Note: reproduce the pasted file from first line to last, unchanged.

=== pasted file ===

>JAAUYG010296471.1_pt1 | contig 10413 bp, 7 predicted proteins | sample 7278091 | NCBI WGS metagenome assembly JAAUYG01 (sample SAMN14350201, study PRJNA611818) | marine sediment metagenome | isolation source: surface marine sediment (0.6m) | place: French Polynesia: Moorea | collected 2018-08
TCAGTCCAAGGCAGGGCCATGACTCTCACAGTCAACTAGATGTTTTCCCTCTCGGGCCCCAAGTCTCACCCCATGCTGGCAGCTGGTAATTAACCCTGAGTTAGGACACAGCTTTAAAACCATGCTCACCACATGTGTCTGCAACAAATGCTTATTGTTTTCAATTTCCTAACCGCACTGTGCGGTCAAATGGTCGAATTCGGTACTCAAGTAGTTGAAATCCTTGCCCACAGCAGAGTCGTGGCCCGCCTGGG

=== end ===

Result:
>JAAUYG010296471.1_pt1 | contig 10413 bp, 7 predicted proteins | sample 7278091 | NCBI WGS metagenome assembly JAAUYG01 (sample SAMN14350201, study PRJNA611818) | marine sediment metagenome | isolation source: surface marine sediment (0.6m) | place: French Polynesia: Moorea | collected 2018-08
TCAGTCCAAGGCAGGGCCATGACTCTCACAGTCAACTAGATGTTTTCCCTCTCGGGCCCCAAGTCTCACCCCATGCTGGCAGCTGGTAATTAACCCTGAGTTAGGACACAGCTTTAAAACCATGCTCACCACATGTGTCTGCAACAAATGCTTATTGTTTTCAATTTCCTAACCGCACTGTGCGGTCAAATGGTCGAATTCGGTACTCAAGTAGTTGAAATCCTTGCCCACAGCAGAGTCGTGGCCCGCCTGGG